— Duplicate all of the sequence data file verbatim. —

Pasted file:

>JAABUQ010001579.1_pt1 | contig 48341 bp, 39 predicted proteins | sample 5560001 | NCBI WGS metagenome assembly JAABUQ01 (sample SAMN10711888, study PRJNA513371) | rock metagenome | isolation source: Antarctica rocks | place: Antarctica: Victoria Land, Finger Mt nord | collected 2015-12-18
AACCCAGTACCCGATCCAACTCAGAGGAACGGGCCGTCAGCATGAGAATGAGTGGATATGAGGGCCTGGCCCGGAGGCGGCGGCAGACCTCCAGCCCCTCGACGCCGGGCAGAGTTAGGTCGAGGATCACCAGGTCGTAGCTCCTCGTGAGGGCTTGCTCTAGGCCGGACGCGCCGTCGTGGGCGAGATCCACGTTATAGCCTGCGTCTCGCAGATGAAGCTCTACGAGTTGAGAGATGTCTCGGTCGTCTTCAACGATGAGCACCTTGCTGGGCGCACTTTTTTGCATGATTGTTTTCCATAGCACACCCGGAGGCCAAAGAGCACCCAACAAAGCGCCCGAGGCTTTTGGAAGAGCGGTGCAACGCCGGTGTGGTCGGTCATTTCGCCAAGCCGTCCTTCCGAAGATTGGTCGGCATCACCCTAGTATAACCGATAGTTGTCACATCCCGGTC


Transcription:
>JAABUQ010001579.1_pt1 | contig 48341 bp, 39 predicted proteins | sample 5560001 | NCBI WGS metagenome assembly JAABUQ01 (sample SAMN10711888, study PRJNA513371) | rock metagenome | isolation source: Antarctica rocks | place: Antarctica: Victoria Land, Finger Mt nord | collected 2015-12-18
AACCCAGTACCCGATCCAACTCAGAGGAACGGGCCGTCAGCATGAGAATGAGTGGATATGAGGGCCTGGCCCGGAGGCGGCGGCAGACCTCCAGCCCCTCGACGCCGGGCAGAGTTAGGTCGAGGATCACCAGGTCGTAGCTCCTCGTGAGGGCTTGCTCTAGGCCGGACGCGCCGTCGTGGGCGAGATCCACGTTATAGCCTGCGTCTCGCAGATGAAGCTCTACGAGTTGAGAGATGTCTCGGTCGTCTTCAACGATGAGCACCTTGCTGGGCGCACTTTTTTGCATGATTGTTTTCCATAGCACACCCGGAGGCCAAAGAGCACCCAACAAAGCGCCCGAGGCTTTTGGAAGAGCGGTGCAACGCCGGTGTGGTCGGTCATTTCGCCAAGCCGTCCTTCCGAAGATTGGTCGGCATCACCCTAGTATAACCGATAGTTGTCACATCCCGGTC